I was reading an article today in More magazine, about the practice of ‘Gene’ patenting. I find it repulsive that a doctor or hospital, in the scope of charging patients for treatment which involves isolating and searching for a gene that makes them susceptible to the cancer —get to patent said cancer gene once patient dies, and then charge hospitals and researchers a fee in order to test or further study, said gene. Sometimes it gets worse… you have shit like this taking place. At first I thought about it and didn’t see an issue, other than the fact that it seems rather skeezy to ‘patent’ a gene. The article made a point that resonated with me, saying: “It’s like patenting the alphabet, and then charging people a fee, every time they speak.” Ultimately, it’s the sick or potentially sick person that ends up footing the bill for this sort of ass-hat-scientific capitalism to the tune of thousands. The woman in the article was found to have a growth, and a certain form a cancer ran in her family—yet do this day, she cannot get tested in order to know if she carries the gene, because the test is over $3000.00. If the gene that causes this cancer wasn’t patented, the price of test would be $300. 00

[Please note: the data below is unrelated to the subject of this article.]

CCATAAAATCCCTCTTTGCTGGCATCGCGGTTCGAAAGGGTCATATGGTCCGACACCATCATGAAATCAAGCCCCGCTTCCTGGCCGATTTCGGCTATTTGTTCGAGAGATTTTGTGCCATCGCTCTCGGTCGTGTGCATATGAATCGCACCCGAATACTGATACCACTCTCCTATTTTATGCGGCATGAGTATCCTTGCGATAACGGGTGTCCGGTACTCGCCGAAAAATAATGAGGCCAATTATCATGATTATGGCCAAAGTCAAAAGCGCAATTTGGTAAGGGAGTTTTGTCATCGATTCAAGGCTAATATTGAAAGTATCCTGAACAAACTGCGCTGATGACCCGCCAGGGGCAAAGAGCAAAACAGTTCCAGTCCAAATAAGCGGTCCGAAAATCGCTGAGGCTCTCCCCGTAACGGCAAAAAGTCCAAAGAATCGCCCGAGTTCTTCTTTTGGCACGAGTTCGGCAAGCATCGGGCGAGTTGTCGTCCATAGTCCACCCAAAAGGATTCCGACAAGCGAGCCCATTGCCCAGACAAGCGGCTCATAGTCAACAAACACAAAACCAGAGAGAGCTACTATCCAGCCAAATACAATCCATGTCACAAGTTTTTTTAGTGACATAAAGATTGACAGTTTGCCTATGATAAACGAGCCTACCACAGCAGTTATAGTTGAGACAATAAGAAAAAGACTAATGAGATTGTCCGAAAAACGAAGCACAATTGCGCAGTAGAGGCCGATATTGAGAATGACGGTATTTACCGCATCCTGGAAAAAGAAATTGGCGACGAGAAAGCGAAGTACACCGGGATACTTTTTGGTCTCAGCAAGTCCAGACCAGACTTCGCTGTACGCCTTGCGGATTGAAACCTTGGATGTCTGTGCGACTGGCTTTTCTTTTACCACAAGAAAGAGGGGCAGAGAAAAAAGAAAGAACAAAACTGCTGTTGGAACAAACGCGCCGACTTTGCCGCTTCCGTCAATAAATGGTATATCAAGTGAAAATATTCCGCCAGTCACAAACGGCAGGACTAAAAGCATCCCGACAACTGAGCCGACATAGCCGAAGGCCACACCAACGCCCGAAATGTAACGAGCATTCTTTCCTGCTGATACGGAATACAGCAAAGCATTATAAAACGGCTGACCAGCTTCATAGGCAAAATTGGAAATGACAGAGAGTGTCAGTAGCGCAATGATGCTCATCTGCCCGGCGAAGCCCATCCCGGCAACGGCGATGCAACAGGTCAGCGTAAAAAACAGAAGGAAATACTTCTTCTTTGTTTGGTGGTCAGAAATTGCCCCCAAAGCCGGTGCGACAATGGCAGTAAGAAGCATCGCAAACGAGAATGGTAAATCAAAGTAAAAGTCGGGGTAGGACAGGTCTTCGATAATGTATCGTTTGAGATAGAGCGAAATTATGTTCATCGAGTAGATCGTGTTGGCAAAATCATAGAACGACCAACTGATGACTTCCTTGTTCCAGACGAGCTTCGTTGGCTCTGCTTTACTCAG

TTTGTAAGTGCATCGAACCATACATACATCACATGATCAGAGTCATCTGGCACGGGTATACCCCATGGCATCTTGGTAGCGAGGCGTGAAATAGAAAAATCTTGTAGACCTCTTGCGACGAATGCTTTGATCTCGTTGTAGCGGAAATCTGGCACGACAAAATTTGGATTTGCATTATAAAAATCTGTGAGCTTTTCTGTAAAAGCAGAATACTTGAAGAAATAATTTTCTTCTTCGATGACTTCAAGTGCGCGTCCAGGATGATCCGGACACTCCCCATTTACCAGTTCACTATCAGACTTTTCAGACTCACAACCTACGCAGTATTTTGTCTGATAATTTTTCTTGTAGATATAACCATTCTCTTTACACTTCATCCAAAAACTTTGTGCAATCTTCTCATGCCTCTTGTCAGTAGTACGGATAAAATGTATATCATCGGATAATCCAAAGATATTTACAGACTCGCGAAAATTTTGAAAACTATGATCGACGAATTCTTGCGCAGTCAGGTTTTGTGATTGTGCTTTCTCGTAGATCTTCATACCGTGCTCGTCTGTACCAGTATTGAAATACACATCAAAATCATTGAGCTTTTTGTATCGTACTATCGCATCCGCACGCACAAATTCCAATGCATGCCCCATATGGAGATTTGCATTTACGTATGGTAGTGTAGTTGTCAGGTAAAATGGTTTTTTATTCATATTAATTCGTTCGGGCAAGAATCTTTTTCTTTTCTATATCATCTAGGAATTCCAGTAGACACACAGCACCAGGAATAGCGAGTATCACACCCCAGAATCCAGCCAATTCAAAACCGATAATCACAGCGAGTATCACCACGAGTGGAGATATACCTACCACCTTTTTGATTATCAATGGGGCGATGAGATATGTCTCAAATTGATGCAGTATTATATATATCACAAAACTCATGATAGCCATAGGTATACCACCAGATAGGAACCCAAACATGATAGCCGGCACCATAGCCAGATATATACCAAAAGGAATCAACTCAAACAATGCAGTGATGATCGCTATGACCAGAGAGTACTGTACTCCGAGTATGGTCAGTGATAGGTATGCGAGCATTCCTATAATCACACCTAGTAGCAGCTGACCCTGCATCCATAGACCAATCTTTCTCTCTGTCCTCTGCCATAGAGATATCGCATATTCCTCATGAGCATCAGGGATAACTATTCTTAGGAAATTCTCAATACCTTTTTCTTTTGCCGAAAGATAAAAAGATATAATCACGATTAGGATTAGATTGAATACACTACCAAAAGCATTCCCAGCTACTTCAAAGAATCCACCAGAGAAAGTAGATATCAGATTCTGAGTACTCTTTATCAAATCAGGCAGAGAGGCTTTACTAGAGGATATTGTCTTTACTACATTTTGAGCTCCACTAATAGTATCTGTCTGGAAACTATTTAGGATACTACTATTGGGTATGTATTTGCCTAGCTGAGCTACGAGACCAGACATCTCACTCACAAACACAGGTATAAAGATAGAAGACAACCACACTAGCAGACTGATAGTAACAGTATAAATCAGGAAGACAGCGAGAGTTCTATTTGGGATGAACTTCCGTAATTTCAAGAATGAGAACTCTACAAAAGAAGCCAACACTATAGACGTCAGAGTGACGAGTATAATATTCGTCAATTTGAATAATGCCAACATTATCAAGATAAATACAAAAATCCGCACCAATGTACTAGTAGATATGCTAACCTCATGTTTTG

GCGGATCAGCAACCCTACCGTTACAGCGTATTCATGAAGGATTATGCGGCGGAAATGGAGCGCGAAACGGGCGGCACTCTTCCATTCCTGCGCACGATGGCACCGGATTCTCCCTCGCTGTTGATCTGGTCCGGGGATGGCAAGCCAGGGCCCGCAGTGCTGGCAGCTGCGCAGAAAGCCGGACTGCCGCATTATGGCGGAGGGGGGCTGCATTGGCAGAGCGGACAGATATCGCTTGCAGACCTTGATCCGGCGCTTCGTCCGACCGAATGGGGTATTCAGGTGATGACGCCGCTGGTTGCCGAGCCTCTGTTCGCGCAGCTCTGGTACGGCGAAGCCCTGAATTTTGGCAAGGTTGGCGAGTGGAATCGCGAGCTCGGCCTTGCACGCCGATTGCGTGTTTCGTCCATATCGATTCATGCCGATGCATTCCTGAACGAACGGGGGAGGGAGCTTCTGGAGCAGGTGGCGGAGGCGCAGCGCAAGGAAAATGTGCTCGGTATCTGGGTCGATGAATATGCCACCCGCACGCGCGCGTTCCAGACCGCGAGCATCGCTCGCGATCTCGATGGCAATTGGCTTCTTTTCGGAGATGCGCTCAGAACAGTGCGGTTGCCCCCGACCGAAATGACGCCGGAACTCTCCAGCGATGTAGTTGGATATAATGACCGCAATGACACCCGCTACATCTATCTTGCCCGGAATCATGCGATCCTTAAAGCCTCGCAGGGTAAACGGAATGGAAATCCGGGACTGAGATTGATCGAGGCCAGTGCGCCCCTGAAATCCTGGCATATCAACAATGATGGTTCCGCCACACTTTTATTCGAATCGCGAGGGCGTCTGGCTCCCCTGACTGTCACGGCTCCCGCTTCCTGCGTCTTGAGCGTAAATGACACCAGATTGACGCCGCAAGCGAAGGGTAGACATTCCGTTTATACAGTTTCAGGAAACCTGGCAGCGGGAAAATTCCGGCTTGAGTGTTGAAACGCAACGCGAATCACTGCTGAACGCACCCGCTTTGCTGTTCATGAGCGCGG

I was disgusted, mainly because in order to isolate this gene, research was required. Research that was likely conducted by a physician, who passed testing costs onto the patient. –hell, even if the testing was free (which, once the patient dies of said disease, it pretty much is) how the hell does the hospital and doctor, justify turning around and charging for their test methods and discoveries, without including all those involved in allowing them their findings, to earn something as well? It reeks, and I don’t like it. I have nothing against capitalism, I think if Pfizer wants to tell older men that the natural side effect of getting old is this “new condition” called Low-T, and make a medicine that caters to that crap…then go for it. No dude ever died, or was born with something debilitating, because he couldn’t afford a hard-on pill. Testing for destructive genes shouldn’t be so expensive that insurance companies refuse to cover it because it’s not immediately life threatening.